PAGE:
Women in Wonderland
Wed., Aug. 13, 7-8 p.m.
Yellowstone’s historical narrative highlights men’s many adventures, heroics and contributions, while those of women have largely been forgotten. Author Elizabeth Watry profiles 14 remarkable women, who figured significantly in the development of America’s first national park in her latest book, Women in Wonderland: Lives, Legends, and Legacies.
Thurs., Aug. 14, 7-8 p.m.
On August 17, 1886, Capt. Moses Harris and the troops of Company M rode into Yellowstone to take over guardianship of this newly created national park. Replacing an underfunded and undermanned civilian administration, the Army’s assignment was supposed to be “temporary duty.” Lead author of Images of America: Fort Yellowstone, Elizabeth Watry explores the time-honored legacy of the U.S. Army in Yellowstone and the enduring cultural identity of the park’s headquarters, once known as Fort Yellowstone.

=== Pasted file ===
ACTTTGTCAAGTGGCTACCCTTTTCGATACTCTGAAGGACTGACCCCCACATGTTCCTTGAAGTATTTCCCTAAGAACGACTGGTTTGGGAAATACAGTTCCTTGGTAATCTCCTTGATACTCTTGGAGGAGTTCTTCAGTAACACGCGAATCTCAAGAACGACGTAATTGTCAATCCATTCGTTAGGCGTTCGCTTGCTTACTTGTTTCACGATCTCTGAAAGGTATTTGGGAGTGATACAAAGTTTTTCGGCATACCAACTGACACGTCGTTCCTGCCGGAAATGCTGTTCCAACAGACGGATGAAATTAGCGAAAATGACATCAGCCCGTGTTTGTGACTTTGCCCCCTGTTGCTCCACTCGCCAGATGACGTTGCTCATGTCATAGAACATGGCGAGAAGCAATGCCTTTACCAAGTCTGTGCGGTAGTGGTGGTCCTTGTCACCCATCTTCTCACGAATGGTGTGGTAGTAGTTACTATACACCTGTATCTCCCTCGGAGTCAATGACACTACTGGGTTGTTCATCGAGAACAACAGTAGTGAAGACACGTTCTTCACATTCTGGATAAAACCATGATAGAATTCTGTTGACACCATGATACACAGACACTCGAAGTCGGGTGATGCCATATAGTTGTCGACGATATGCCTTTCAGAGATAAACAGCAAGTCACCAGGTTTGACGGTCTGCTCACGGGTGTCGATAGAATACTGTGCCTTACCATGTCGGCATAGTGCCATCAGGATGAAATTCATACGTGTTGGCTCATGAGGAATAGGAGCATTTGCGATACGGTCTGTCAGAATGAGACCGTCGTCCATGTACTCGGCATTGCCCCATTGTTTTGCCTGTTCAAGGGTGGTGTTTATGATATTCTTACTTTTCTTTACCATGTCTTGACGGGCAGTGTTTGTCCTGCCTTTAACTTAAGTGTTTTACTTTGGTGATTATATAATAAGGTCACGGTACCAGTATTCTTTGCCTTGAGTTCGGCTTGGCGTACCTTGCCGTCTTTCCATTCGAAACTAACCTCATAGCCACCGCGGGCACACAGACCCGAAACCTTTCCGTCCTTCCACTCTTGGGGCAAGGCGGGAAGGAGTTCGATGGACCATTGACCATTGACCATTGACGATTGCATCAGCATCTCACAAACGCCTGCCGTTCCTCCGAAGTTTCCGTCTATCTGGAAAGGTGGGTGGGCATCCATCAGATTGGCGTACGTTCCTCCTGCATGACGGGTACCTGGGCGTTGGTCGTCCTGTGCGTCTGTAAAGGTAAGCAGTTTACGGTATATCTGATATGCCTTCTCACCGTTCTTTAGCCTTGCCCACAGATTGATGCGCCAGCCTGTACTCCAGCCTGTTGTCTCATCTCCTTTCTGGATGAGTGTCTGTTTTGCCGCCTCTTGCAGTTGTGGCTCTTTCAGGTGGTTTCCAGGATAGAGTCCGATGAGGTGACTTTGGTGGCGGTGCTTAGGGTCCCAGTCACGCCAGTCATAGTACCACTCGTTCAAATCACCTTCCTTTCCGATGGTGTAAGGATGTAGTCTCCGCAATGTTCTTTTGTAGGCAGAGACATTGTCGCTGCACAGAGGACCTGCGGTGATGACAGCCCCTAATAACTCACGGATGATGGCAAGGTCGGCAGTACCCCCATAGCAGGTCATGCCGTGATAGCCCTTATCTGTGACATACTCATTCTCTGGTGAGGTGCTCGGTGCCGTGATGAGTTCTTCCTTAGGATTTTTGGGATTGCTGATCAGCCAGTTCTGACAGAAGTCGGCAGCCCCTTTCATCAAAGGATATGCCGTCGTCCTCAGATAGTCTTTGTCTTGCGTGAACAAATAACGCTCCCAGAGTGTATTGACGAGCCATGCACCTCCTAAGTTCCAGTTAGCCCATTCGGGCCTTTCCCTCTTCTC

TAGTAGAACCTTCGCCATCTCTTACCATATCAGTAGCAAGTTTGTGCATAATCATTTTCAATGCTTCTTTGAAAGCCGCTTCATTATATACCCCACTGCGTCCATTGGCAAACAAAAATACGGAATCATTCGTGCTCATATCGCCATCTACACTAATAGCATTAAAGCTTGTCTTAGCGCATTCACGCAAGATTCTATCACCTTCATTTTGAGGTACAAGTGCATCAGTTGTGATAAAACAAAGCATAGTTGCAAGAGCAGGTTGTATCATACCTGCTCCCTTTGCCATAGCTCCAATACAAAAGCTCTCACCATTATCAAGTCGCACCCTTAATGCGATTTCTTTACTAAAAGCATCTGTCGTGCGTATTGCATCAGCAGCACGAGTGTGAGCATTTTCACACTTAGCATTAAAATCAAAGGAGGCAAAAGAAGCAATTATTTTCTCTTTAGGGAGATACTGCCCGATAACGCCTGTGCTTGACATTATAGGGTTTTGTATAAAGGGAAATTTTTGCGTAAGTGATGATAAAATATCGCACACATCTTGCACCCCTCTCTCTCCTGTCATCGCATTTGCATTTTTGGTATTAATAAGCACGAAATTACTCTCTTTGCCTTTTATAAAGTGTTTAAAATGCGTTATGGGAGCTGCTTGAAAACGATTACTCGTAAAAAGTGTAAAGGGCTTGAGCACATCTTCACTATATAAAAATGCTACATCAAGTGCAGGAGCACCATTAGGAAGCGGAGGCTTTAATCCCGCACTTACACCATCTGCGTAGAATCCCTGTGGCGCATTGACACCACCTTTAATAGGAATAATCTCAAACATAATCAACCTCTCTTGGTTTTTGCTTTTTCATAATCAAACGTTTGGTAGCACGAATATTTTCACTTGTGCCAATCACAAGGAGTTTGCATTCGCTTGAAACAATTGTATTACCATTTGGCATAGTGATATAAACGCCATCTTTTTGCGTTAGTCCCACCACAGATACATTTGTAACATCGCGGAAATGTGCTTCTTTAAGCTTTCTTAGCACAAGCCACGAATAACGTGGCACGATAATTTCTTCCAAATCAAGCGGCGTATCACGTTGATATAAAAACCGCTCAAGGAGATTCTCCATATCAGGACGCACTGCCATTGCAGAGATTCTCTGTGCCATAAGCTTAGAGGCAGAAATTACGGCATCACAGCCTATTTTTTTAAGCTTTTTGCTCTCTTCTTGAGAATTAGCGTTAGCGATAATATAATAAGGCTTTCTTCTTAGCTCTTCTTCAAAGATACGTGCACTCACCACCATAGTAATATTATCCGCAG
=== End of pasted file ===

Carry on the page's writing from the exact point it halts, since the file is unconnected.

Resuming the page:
Elizabeth “Betsy” Watry is a researcher, author, speaker, and independent scholar specializing in the 19th and early 20th century cultural history of the American West, focusing on tourism and women’s history. Her newest book Women in Wonderland: Lives, Legends, and Legacies of Yellowstone National Park published by Riverbend Publishing in 2012, won the 2013 WILLA Literary Award for Scholarly Non-fiction.
Talks are free to the community with support of donations, large and small, to the Teton County Library Foundation.
EXHIBIT - On view through Aug. 31, 2014
Modern black and white photos taken by exhibit curator Lee Silliman paired with 19th century hand-tinted engravings, many by photographer William Henry Jackson and painter Thomas Moran, two legendary artists who first excited the public and Congress to the realities of this formerly fabled landscape.